Moreover, in contrast to the lactivist insistence that women who stop breastfeeding are lazy and selfish, many do so for the benefit of the baby.

The mother’s perceptions of the infant guide her breastfeeding decisions and her experience of herself in the breastfeeding relationship. Her own understanding of the infant’s response will determine whether she feels confirmed as a breastfeeding mother or not. When the mother … does not feel confirmed [because the infant is not thriving], she loses faith in herself as a breastfeeding mother. She concludes that the infant is mistreated by breastfeeding and her motivation to continue breastfeeding is lost.

In such situations, breastfeeding can become psychologically unbearable:

When the body gives positive responses, such as a good milk supply or less painful breasts, it provides hope and confidence in the body’s ability, which becomes a positive sign. A lack of positive signals from the body contributes to a sense of being trapped in the body, making the mother mistrust its function. The feeling that the body desires to be released from suffering arises and the situation is so painful that breastfeeding becomes unbearable.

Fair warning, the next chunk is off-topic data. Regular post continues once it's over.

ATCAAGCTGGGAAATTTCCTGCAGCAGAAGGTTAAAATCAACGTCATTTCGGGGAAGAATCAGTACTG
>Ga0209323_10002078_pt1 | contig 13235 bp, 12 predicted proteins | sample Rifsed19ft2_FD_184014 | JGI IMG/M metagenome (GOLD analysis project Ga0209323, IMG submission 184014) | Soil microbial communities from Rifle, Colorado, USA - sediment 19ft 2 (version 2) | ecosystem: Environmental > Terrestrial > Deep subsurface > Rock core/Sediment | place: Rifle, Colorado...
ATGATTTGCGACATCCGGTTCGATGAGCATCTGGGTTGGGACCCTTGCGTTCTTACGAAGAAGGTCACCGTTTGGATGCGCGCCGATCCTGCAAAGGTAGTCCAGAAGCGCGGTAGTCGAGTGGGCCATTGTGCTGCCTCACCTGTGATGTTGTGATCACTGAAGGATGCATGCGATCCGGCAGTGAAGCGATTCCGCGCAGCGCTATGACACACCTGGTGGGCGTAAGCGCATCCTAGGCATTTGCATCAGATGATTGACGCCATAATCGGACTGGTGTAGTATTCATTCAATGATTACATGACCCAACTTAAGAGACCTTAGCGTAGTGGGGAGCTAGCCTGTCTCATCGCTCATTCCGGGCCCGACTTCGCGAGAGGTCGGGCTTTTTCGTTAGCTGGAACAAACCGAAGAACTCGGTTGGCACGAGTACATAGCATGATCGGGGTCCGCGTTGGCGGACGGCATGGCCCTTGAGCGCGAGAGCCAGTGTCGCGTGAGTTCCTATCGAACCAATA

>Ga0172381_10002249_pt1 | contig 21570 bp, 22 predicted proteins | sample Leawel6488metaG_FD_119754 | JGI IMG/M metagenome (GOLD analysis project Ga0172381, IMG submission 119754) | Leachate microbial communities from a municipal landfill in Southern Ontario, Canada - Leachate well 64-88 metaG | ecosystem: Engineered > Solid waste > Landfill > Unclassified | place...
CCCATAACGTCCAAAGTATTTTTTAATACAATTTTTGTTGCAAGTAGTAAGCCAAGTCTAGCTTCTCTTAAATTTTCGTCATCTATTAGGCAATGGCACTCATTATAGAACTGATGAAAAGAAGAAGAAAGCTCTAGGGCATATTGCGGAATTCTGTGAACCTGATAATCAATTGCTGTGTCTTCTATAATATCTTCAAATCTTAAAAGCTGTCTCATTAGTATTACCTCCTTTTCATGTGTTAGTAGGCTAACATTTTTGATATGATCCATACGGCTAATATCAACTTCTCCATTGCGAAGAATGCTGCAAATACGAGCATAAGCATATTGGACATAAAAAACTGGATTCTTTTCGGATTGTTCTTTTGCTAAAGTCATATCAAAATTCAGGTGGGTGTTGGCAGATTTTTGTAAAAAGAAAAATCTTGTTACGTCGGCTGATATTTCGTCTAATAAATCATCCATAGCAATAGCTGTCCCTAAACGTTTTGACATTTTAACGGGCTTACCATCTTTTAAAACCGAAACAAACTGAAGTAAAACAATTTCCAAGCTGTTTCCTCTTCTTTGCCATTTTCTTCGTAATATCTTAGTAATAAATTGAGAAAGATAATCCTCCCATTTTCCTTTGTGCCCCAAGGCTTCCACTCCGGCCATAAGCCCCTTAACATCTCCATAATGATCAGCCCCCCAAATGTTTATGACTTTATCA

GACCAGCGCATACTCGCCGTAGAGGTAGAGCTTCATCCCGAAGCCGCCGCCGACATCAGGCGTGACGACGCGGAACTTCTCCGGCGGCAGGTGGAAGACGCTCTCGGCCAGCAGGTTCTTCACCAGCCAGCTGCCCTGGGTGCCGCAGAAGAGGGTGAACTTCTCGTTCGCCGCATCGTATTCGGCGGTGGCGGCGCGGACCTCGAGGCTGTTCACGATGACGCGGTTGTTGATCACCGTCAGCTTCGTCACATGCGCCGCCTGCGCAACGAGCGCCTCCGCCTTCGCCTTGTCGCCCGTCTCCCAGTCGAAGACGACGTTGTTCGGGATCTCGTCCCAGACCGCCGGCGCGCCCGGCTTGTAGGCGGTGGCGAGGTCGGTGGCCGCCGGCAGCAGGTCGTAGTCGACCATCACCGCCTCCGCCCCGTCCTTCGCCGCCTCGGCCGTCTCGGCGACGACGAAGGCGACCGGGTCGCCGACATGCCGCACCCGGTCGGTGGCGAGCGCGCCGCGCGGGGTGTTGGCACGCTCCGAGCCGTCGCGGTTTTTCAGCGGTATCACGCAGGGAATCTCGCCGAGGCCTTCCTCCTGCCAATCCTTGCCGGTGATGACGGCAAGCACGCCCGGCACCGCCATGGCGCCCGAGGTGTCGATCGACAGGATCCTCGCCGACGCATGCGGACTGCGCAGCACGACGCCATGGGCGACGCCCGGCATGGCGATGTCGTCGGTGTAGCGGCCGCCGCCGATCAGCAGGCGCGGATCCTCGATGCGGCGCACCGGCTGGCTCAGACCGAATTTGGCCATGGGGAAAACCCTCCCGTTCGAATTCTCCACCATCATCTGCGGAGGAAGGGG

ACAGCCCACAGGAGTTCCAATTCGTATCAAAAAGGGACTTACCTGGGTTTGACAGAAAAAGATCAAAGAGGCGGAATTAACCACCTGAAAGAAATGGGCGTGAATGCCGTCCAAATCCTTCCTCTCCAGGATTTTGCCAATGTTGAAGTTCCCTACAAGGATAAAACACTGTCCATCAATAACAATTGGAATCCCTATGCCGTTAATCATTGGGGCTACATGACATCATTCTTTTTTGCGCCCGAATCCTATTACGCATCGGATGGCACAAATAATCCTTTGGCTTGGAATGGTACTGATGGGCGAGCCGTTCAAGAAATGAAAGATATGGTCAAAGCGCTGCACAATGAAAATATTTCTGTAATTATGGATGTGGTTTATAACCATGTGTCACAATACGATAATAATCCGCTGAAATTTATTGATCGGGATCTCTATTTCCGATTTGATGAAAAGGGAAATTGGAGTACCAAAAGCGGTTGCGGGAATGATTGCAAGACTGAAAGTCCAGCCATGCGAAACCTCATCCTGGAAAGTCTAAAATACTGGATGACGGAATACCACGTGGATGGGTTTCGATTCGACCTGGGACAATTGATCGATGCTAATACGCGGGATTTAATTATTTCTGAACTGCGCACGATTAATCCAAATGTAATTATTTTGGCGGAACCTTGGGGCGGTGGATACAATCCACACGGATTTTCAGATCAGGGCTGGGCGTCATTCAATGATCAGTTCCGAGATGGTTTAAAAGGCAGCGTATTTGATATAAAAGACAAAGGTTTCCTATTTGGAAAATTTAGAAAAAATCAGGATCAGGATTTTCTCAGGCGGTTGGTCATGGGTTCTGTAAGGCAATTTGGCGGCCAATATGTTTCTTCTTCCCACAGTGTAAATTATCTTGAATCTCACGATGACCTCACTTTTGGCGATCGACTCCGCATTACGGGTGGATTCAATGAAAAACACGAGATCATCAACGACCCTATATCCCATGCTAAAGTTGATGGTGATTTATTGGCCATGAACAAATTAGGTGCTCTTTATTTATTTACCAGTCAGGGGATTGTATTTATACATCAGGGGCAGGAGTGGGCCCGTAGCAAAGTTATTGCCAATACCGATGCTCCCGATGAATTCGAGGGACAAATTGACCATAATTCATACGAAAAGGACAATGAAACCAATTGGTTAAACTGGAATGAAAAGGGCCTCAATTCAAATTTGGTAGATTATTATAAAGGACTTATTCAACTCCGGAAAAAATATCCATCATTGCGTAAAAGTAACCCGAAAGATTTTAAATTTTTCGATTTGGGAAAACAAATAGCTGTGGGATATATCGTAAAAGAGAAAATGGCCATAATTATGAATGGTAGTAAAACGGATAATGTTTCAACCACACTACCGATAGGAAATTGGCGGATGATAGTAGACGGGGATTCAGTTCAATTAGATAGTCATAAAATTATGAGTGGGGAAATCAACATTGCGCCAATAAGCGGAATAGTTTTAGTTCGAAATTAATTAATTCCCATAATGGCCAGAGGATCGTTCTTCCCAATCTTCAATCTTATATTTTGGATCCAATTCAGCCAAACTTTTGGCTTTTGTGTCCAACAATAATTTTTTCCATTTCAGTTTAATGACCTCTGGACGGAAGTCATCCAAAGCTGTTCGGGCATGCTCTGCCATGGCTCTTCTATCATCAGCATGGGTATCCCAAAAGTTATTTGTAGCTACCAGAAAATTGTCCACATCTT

But doesn’t she just need more support? It depends of what’s being supported, the act of breastfeeding or the wellbeing of the baby and mother.

…[C]are can be experienced as non-caring as, for example, intrusive hands-on breastfeeding help, or care that focuses solely on the infant or the body. Such care is degrading in that it objectifies the woman and reduces her to solely an instrumental functionality…

Such “care” is the opposite of support:

An instrumental way of giving care undermining mothers’ breastfeeding and seems to be based on the idea that a woman who has just given birth does not have the same need for extra care as for patients who, for example, are being treated for some medical condition. A new mother can nevertheless be exhausted, in healing from surgical procedures, and under the influence of the hormonal transition that occurs when the milk comes in… Being allowed to have the same care needs as for a “real” patient appears to be significant for the mother’s possibility to overcome breastfeeding difficulties … [I]n the absence of such acceptance, suffering becomes overwhelming, leading to her feeling forced to cease breastfeeding. (my emphasis)